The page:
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Early Elective Deliveries, Especially C-Sections, Are on the Rise

A study by the University of Minnesota School of Public Health, which looked at millions of births in the United States in the last 15 years, found that nearly one in 25 babies were born earlier than medically needed through elective cesarean sections and elective induced labor.

"Our study showed that early elective deliveries are making up between 3 and 4 percent of U.S. births each year," says Katy B. Kozhimannil, a researcher at the school.

Three to 4 percent of births might seem like a small number, but with nearly 4 million babies born in the United States each year, it adds up to about 140,000 babies. Cesarean births have gradually increased over the past 30 years, and C-sections are now the most common operating room procedure in U.S. hospitals. Despite recommendations by professional organizations—such as the American College of Obstetricians and Gynecologists and the Society for Maternal-Fetal Medicine—medically unnecessary, early deliveries have continued to rise, the researchers found.

"Research suggests that health outcomes are worse for infants born before 40 weeks' gestation, compared to full-term births," says Scott A. Lorch, a neonatologist at The Children's Hospital of Philadelphia. "Unfortunately, many of these earlier births are 'nonindicated,' meaning there is not a medical rationale to deliver the baby early."

There are risks with any major surgical procedure, but as you prepare to deliver your little one, it's important to understand the risks, both to mother and child, before having a C-section.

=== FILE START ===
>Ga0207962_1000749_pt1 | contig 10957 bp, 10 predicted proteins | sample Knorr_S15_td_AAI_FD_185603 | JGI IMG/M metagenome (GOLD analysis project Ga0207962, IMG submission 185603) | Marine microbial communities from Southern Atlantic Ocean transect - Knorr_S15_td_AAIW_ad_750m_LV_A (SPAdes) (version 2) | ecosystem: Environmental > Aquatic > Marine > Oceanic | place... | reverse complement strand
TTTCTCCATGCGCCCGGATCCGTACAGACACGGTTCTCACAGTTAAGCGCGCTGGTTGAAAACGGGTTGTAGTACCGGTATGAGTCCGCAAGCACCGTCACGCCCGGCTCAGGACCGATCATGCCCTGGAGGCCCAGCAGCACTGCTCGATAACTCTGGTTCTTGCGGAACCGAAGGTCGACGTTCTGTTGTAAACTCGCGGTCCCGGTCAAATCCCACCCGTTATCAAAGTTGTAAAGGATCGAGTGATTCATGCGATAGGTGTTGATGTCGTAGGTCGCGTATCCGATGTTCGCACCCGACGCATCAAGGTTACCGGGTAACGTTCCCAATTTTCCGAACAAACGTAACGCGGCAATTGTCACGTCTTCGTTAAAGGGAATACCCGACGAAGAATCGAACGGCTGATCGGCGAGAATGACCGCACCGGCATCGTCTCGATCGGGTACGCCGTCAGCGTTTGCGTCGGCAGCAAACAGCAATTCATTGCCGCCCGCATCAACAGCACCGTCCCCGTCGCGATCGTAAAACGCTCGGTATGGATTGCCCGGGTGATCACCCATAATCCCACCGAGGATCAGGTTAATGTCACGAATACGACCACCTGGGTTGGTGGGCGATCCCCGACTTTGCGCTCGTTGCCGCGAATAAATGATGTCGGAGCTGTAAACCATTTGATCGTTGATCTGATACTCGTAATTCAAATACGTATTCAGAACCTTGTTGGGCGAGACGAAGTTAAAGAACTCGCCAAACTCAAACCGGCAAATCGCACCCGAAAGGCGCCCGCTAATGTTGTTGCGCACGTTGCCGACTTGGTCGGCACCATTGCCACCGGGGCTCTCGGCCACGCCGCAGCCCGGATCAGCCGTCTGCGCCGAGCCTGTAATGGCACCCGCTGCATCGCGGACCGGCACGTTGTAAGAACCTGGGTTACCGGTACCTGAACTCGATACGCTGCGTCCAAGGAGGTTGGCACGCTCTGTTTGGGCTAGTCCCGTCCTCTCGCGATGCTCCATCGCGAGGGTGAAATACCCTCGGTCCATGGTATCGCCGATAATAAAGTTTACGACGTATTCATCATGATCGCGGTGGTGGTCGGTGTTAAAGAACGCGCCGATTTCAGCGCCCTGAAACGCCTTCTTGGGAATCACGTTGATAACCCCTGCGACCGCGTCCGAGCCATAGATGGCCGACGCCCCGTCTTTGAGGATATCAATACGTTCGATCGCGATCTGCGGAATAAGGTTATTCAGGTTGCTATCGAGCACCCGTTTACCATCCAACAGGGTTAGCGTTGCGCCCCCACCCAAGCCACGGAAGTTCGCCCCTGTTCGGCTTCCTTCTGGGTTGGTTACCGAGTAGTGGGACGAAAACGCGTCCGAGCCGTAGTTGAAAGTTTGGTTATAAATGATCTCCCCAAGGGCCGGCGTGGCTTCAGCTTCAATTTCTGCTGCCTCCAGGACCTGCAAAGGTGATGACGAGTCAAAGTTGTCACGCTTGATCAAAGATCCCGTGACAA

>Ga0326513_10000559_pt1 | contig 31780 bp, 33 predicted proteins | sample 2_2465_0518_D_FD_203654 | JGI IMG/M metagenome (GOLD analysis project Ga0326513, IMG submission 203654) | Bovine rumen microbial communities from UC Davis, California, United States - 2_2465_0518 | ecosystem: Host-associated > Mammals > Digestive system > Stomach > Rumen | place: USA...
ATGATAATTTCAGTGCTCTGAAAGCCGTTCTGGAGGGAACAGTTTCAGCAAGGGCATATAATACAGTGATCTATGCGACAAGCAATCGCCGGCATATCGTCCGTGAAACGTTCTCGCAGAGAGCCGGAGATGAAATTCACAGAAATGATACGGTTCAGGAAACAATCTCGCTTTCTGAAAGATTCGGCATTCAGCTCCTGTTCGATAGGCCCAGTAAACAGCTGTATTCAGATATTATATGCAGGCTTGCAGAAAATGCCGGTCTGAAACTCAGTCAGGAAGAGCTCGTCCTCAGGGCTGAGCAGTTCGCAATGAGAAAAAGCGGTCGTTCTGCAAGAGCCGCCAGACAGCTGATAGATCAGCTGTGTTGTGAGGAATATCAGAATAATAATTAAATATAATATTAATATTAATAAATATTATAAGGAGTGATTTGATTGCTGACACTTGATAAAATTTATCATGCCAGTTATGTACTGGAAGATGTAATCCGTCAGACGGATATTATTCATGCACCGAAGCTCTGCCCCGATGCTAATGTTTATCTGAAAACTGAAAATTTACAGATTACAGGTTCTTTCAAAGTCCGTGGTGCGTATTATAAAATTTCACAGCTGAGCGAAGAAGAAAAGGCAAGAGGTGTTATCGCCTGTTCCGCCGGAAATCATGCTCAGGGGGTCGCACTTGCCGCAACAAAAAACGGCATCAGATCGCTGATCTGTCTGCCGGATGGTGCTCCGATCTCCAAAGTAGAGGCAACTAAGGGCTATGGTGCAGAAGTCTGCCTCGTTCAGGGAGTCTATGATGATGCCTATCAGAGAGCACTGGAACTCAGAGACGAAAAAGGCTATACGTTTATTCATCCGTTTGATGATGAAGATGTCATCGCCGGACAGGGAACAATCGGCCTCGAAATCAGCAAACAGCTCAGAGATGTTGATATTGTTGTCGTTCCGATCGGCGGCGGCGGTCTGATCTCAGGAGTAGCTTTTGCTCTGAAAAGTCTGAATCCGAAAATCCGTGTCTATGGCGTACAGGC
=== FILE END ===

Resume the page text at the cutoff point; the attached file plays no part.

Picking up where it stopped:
"Early-term, nonindicated cesarean sections more than doubled the chance that a baby would have respiratory distress or need ventilation," Lorch says. "Early-term, nonindicated cesareans and early-term induced labor both lengthened the infant's hospital stay."

Risks and complications for mom

If your health care provider has suggested a cesarean and you're in a non-emergency situation, take time to thoroughly discuss your options regarding the procedure.

Take into account that most of the risks listed here are associated with any type of abdominal surgery. A cesarean birth is accomplished by taking the baby out through an incision in the abdominal wall and uterus rather than through the vagina. Here are some of the risks that come with such a surgery:

  • Infection can occur at your incision site, in the uterus and in other pelvic organs, such as the bladder.
  • There's more blood loss with a cesarean delivery than with a vaginal delivery. This can lead to anemia or require a blood transfusion.
  • There's risk of potential injury to organs, such as the bowel or bladder.
  • The amount of time needed for recovery after a C-section can range from weeks to months.
  • There is a risk of additional surgeries, such as possible hysterectomy, bladder repair or another cesarean with the next child.
  • Planned cesarean delivery increases length of hospital stay by at least 0.6 to 2 days compared with vaginal birth.
  • The maternal mortality rate for cesareans is higher than with vaginal births.
  • Some women who have had a cesarean report feeling negatively about their birth experience and may have trouble with initial baby bonding.

Risks and complications for baby

Mom isn't the only one at greater risk when a C-section is performed. There's also greater risk to your newborn. Here are some of the problems that could come from a cesarean delivery as opposed to a vaginal one:

  • If gestational age is not calculated correctly, a baby delivered by cesarean could be delivered too early and have low birth weight.
  • When delivered by cesarean, a baby is more likely to have breathing and respiratory problems.
  • Babies born by cesarean are 50 percent more likely to have lower APGAR scores than those born vaginally. Low APGAR scores can be the result of anesthesia, fetal distress before the delivery or lack of stimulation during delivery.

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